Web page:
The Court’s crucial holding was that ‘den[ying] access’ to the detention centre was an ‘interference’ with the journalist’s freedom of expression, as it ‘prevented him from gathering information first hand’ and ‘hindered a preparatory step prior to publication, that is to say journalistic research’. The Court is very explicit that the refusal to authorise a journalist to conduct interviews and take photos prevented him from gathering information and from verifying the information provided by other sources. The Court rightly relied upon its earlier judgment in Schweizerische Radio- und Fernsehgesellschaft, where it had also found a violation of Article 10 over a refusal to allow a Swiss broadcaster film inside a prison and interview a detainee; and applied the principle from the Court’s Dammann judgment, that the gathering of information is an essential ‘preparatory step in journalism and is an inherent, protected part of press freedom’.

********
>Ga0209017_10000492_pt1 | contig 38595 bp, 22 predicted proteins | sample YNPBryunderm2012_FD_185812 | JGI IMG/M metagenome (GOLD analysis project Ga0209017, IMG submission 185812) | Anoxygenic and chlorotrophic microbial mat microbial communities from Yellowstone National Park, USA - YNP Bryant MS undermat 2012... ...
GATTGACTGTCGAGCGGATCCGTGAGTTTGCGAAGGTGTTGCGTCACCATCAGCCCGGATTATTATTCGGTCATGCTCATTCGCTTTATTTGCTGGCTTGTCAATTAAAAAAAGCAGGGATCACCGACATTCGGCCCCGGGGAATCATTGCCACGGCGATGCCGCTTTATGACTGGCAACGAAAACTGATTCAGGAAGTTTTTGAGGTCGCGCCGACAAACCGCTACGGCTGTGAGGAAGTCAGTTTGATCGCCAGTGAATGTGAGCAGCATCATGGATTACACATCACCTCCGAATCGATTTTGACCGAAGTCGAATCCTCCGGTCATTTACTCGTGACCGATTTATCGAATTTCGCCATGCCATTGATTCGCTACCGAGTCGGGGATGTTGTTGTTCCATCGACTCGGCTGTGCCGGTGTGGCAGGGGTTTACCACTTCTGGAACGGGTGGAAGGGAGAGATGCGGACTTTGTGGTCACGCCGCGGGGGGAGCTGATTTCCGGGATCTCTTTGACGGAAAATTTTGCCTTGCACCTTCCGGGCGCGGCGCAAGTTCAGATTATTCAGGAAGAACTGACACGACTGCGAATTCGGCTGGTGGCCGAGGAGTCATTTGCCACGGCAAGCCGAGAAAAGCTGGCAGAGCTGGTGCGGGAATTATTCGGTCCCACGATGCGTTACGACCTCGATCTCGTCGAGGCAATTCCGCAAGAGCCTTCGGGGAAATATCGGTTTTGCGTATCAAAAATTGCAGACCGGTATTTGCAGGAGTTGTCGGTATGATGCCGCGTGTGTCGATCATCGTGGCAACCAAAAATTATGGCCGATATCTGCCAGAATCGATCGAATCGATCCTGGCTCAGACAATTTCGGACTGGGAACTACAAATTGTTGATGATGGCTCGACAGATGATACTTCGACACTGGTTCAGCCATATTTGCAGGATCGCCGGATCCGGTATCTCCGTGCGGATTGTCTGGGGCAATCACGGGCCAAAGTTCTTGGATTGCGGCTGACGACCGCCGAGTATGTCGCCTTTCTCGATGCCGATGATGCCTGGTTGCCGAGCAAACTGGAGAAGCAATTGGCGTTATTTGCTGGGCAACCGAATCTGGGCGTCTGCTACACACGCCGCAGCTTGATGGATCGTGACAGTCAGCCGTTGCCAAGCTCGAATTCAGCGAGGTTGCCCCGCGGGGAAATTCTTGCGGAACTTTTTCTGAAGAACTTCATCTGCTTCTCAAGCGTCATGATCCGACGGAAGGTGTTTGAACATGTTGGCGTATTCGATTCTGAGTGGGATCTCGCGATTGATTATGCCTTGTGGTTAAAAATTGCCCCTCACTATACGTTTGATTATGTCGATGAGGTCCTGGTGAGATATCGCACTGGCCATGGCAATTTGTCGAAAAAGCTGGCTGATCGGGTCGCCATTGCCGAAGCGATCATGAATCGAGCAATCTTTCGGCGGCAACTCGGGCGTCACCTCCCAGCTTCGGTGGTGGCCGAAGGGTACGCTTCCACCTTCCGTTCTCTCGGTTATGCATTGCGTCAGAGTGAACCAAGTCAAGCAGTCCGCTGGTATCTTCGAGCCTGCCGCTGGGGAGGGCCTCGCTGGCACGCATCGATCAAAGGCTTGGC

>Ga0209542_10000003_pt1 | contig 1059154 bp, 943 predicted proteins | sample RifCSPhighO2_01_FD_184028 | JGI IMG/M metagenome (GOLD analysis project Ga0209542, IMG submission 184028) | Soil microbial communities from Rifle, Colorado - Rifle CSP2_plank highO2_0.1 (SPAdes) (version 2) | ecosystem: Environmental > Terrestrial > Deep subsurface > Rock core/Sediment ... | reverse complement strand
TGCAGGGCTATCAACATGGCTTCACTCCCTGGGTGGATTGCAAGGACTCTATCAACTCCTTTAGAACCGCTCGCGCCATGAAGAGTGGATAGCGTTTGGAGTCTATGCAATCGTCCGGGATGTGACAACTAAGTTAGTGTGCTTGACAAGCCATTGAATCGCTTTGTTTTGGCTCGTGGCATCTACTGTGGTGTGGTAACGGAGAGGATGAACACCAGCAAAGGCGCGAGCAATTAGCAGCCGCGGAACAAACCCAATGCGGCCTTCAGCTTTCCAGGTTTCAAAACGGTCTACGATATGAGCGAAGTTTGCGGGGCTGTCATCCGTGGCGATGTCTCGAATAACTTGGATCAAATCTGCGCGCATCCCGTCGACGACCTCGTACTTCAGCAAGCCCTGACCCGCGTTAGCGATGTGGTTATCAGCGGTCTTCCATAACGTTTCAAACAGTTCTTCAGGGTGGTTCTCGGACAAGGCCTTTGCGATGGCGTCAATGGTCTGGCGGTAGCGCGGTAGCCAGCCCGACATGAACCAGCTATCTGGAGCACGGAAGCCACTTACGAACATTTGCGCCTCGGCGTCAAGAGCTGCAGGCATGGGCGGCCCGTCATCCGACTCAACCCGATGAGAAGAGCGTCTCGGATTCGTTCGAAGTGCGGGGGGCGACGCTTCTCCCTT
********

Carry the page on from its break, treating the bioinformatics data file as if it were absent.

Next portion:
It is remarkable, however, that the ECtHR finds authority in Pentikäinen v. Finland, for the proposition that the ‘watchdog’ role of the media assumes particular importance since their presence is a guarantee that the authorities can be held to account for their conduct at certain locations where the authorities’ handling of vulnerable groups is at stake. A majority of the Grand Chamber in Pentikäinen, for very specific reasons, did not find a violation of Article 10 ECHR with regard to the arrest, prosecution and conviction of a journalist who was removed by the police from the location where he was reporting on a demonstration that had become violent (post here). The majority in Pentikäinen considered that there were other possibilities to report about the demonstration: if the journalist had obeyed the order given by the police to leave the cordoned-off area, he could have continued to exercise his professional assignment in the immediate vicinity of the cordoned-off area. However now, in Szurovecz, the Court has more pertinently emphasised that the ‘existence of other alternatives to direct newsgathering within the Reception Centre did not extinguish the applicant’s interest in having face-to-face discussions on and gaining first-hand impressions of living conditions there. In those circumstances the availability of other forms and tools of research were not sufficient reasons to justify the interference complained of or to remedy the prejudice caused by the refusal of authorisation to enter the Reception Centre’. It may have been more appropriate for the Court to have relied upon other case law, not cited in Szurovecz, where the Court has effectively valued the importance of the media and journalists’ role as ‘watchdog’ being able to be present at locations and report about events of public interest; such as Gsell v. Switzerland, where Court held a refusal to allow a journalist access to Davos in order to report on the meeting of the World Economic Forum was an ‘interference’, and indeed as a violation, of the journalist’s freedom of expression (see also Butkevich v. Russia (post here); and Selmani and Others v. the Former Yugoslav Republic of Macedonia (post here) and compare with Endy Gęsina-Torres v. Poland).